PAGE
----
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Toyota exit: Altona factory ends on a high

Quality street: Toyota's Altona factory has recorded its highest levels of quality and productivity in its final years of operation.

Altona factory closes at the top of its game as Toyota details employee support

Toyota logo4 Oct 2017

By TIM NICHOLSON

IN ITS final few years of operation, Toyota Australia’s Altona factory in Melbourne’s west has achieved the best quality and productivity ratings in its long history, the company’s outgoing president Dave Buttner has revealed.

Toyota finally closed the plant yesterday after 54 years of producing cars, ranging from the Tiara which was built between 1963 and 1965 to the final Toyota to be built Down Under – the seventh-generation Camry sedan.

Mr Buttner said the factory has met global and Australian standards for production for several years, while Toyota Australia chairman Max Yasuda added that annual audits highlighted the efficiency and dedication of the factory staff.

“Every day at the plant you’re judged on safety, productivity, quality and cost, they are the main factors you’re judged on,” Mr Buttner said in an embargoed interview with Australian journalists last week.

“There are individual country KPIs (key performance indicators) and global KPIs for every one of those factors and over the last four years the plant has achieved every global KPI that has been established.”

Added Mr Yasuda: “We have a quality auditor team in TMC (Toyota Motor Corporation) and they come to Australia once a year to check on our quality. I think our last audit was done beginning of this year, and we achieved the best ever quality levels by this audit.

“We have had a better performance than ever before, which itself is a fantastic achievement of our people. Myself, I don’t know how they keep up the motivation, to keep this performance, going through to the end,” he said.

At the time of the announcement, in February 2014, Toyota had 3900 employees in Melbourne and Sydney across manufacturing and corporate roles, but that number has subsequently dropped to 1300.

The number of staff still working on the final day is difficult to determine.

As the final car passes through various stages or processes such as body press, paint, powertrain, final assembly and inspection, those areas are progressively moved offline, therefore the number of people at the very final stage would have been small.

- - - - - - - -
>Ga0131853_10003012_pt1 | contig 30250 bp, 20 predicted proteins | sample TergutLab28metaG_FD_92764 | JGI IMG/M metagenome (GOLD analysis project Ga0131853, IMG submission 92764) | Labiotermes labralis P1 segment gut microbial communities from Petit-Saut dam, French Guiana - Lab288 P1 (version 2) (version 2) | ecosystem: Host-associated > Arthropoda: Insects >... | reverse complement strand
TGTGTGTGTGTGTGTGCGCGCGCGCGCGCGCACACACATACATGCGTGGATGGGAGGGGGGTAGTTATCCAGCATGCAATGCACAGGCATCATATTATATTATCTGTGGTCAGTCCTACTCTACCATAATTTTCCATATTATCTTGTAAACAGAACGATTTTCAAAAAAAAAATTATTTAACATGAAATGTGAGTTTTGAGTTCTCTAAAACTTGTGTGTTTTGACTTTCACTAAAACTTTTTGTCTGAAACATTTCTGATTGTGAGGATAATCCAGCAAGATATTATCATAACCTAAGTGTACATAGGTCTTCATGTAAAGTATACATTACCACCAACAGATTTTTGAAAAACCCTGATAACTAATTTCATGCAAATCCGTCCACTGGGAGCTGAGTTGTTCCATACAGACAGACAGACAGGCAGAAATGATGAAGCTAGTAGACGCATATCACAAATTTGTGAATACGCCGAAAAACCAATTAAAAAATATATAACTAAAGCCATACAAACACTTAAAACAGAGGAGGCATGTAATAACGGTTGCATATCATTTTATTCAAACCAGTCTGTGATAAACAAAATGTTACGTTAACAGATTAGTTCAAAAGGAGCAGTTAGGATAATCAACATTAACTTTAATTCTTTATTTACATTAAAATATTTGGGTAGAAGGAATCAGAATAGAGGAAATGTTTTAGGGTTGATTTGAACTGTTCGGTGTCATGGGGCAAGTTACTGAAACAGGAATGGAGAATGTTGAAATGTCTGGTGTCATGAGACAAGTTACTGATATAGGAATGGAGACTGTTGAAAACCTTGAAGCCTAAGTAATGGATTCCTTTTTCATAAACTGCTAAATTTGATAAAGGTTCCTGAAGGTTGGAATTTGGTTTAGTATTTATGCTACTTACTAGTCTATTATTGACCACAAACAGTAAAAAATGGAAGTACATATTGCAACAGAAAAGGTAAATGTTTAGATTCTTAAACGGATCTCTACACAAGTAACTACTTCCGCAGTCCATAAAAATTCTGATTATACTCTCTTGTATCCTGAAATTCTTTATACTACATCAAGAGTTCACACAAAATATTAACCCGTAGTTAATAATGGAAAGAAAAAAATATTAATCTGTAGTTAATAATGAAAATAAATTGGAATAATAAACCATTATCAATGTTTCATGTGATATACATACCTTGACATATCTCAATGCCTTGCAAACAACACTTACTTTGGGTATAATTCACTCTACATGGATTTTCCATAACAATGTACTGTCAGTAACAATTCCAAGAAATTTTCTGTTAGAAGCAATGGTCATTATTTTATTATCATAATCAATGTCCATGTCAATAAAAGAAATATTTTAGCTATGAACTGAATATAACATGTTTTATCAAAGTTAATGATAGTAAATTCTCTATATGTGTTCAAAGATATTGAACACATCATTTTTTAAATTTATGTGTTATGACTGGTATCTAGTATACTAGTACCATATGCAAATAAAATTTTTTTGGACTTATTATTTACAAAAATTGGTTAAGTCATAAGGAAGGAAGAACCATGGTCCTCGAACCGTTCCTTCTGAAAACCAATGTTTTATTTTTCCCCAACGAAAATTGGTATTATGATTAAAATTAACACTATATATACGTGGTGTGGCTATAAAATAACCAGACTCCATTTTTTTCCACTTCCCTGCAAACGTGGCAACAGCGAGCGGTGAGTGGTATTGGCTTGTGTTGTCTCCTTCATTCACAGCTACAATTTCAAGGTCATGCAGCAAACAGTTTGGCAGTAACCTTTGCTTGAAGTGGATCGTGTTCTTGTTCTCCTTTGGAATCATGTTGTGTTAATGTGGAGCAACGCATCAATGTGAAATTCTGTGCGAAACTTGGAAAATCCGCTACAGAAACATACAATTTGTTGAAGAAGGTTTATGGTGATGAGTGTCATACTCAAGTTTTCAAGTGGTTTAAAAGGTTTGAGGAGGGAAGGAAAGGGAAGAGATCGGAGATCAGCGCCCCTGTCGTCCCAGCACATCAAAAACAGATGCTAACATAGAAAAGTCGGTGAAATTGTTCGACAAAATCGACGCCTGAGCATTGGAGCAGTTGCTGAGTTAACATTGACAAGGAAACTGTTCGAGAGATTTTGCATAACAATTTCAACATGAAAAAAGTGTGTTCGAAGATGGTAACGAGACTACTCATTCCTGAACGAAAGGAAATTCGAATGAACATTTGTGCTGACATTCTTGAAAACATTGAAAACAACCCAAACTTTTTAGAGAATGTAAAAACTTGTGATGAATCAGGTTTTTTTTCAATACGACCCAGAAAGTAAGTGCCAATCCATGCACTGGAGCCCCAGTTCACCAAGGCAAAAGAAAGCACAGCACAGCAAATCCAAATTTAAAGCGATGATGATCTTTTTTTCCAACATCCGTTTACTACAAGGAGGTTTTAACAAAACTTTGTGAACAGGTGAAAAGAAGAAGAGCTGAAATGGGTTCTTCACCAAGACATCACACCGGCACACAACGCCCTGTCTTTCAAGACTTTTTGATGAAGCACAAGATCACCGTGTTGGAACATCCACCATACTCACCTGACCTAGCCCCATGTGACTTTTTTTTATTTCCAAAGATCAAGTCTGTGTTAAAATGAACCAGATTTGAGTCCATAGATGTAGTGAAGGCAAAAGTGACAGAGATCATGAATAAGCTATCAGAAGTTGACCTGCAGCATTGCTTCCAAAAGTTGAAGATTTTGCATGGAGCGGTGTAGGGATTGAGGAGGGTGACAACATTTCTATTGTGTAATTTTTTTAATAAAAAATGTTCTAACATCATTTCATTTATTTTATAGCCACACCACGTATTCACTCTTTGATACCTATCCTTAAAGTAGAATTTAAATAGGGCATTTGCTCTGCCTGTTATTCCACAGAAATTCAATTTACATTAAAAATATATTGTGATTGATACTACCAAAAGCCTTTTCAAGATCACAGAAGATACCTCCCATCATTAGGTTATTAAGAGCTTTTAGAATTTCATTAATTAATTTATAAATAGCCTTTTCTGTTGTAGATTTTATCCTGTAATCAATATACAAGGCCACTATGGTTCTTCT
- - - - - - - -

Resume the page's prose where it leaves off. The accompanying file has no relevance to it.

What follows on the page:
Mr Buttner admitted that Toyota had been “fairly insular” in not discussing what the company was doing to prepare for the closure since the 2014 announcement in a bid to protect its staff, and in the interview ahead of the closure he said that Tuesday would be “a pretty heavy day in the history of the company”.

Mr Buttner revealed that the in-house event on Tuesday to commemorate 54 years of manufacturing and celebrate the achievements of the workers included a dinner with every staff member and celebrations with “25-year club members, our suppliers, dealer council and our 2500-odd employees ... and of course visiting dignitaries from Toyota in Japan”.

Toyota says that approximately 130 Altona employees have been redeployed in other roles, while about 260 have indicated that they now plan to retire.

A company spokesperson said it was difficult to gauge the success of Toyota’s reskilling programs until the workforce enters the job market, but that it would become clearer over the next six to 18 months.

Toyota launched the first phase of its DRIVE program – which stands for dedicated, ready, individual, vocational and energised – in August 2014 to help employees prepare for their future.

A number of DRIVE centres are located around Australia for employees to discuss their future plans with managers and the company says it has recorded engagement of 79 per cent among impacted employees as of July this year.

DRIVE centres will remain open for six months after yesterday’s factory closure and more than 2200 people have put their hand up to take part in the program since its inception.

The program has provided employees with job skills training, career plans, the opportunity for some company-sponsored training, information on other industries, referrals to financial services and, more recently, has focused on helping people with job-seeking skills such as resume writing and interview techniques.

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